The FINANCIAL -- Almost two thirds (57%) of cancer drugs authorised by the European Medicines Agency (EMA) between 2009 and 2013 came onto the market without any clear evidence they improved the quality or quantity of patients’ lives, according to research from the London School of Economics and Political Science (LSE) and King’s College London, published in the BMJ today (Thursday 5 October).
The research team found most cancer drugs are approved by the EMA using only surrogate measures which, although indicators, are not strong predictors of survival – whether living longer or feeling better.
This low level for authorisation means a significant number of cancer drugs, available on the European market and often promoted as ‘breakthrough therapies’, may have no actual demonstrable benefit over existing treatment options or placebo. This may lead to false hope and exposure to unnecessary drug toxicity for some patients as well as being a significant waste of important resources and funding.
Huseyin Naci, Assistant Professor in LSE’s Department of Health Policy, and one of the authors of the study, said: ‘It is remarkable that so few cancer drugs enter the European market without any clear data on outcomes that matter to patients and their doctors: longer survival and better quality of life. There is a clear need to raise the bar for approving new cancer drugs.’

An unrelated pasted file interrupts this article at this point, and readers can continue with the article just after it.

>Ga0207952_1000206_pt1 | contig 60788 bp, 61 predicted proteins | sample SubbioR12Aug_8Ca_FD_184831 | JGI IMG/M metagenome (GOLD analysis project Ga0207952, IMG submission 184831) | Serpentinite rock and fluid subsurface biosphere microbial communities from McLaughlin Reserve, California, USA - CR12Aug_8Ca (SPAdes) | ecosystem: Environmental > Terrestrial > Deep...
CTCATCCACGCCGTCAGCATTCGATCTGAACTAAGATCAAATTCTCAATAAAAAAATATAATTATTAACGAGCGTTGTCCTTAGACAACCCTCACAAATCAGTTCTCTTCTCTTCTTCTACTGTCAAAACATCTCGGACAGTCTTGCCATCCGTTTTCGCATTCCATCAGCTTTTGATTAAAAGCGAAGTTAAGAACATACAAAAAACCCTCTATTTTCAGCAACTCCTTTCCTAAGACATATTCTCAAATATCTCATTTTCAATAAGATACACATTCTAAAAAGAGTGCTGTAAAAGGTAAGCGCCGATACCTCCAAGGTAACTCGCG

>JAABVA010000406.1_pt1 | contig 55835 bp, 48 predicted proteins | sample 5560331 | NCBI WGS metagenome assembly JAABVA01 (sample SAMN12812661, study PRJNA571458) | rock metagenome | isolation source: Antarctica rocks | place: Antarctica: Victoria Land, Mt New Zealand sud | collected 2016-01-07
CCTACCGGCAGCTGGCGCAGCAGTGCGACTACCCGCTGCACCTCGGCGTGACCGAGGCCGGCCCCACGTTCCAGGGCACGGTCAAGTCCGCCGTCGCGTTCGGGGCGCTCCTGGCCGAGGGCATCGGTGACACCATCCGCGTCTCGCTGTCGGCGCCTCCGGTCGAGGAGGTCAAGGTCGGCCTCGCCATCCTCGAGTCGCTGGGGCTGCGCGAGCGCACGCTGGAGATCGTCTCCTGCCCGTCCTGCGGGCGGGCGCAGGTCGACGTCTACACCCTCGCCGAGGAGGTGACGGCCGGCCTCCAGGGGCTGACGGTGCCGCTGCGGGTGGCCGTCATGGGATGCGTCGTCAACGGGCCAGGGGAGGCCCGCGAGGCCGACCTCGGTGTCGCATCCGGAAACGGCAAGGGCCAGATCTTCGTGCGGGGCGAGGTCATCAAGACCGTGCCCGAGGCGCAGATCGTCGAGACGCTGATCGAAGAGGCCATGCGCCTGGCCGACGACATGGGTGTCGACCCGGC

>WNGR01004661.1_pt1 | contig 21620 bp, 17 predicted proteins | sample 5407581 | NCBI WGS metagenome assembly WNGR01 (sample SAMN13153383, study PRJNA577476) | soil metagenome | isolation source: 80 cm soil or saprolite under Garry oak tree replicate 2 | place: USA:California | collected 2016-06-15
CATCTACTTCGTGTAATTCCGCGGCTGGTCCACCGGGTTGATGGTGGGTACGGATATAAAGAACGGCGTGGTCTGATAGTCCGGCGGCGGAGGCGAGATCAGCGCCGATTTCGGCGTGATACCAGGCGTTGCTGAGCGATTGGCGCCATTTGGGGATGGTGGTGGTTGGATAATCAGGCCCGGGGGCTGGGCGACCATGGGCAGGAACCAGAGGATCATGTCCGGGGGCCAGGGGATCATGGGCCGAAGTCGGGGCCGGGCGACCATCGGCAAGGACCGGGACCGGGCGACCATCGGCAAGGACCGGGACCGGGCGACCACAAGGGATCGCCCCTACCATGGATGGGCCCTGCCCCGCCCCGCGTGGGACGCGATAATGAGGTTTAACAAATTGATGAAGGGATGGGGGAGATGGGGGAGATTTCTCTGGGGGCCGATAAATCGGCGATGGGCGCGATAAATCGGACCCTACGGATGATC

The team also found that even after a median follow-up of five years, almost half of the drugs (49%) still showed no quality or quantity of life benefit and of those that did, these benefits were judged to be clinically insignificant around 50% of the time.
Dr Courtney Davis, a medical and political sociologist in the Department of Global Health and Social Medicine at King’s College London, lead author of the study, said: ‘We evaluated the evidence base for all new drugs entering the market over a 5 year period and found that the majority came onto the market without clear evidence that they improved patients’ survival or quality of life. A large number of people are undergoing treatment for cancer and little new information is available to guide patients and their treating clinicians regarding drug effectiveness. When expensive drugs that lack robust evidence of clinical benefit are approved and reimbursed within publicly funded healthcare systems, individual patients may be harmed and public funds wasted. ’
As a result of these findings, the researchers are calling on the EMA to increase its evidence bar for the market authorisation of new drugs.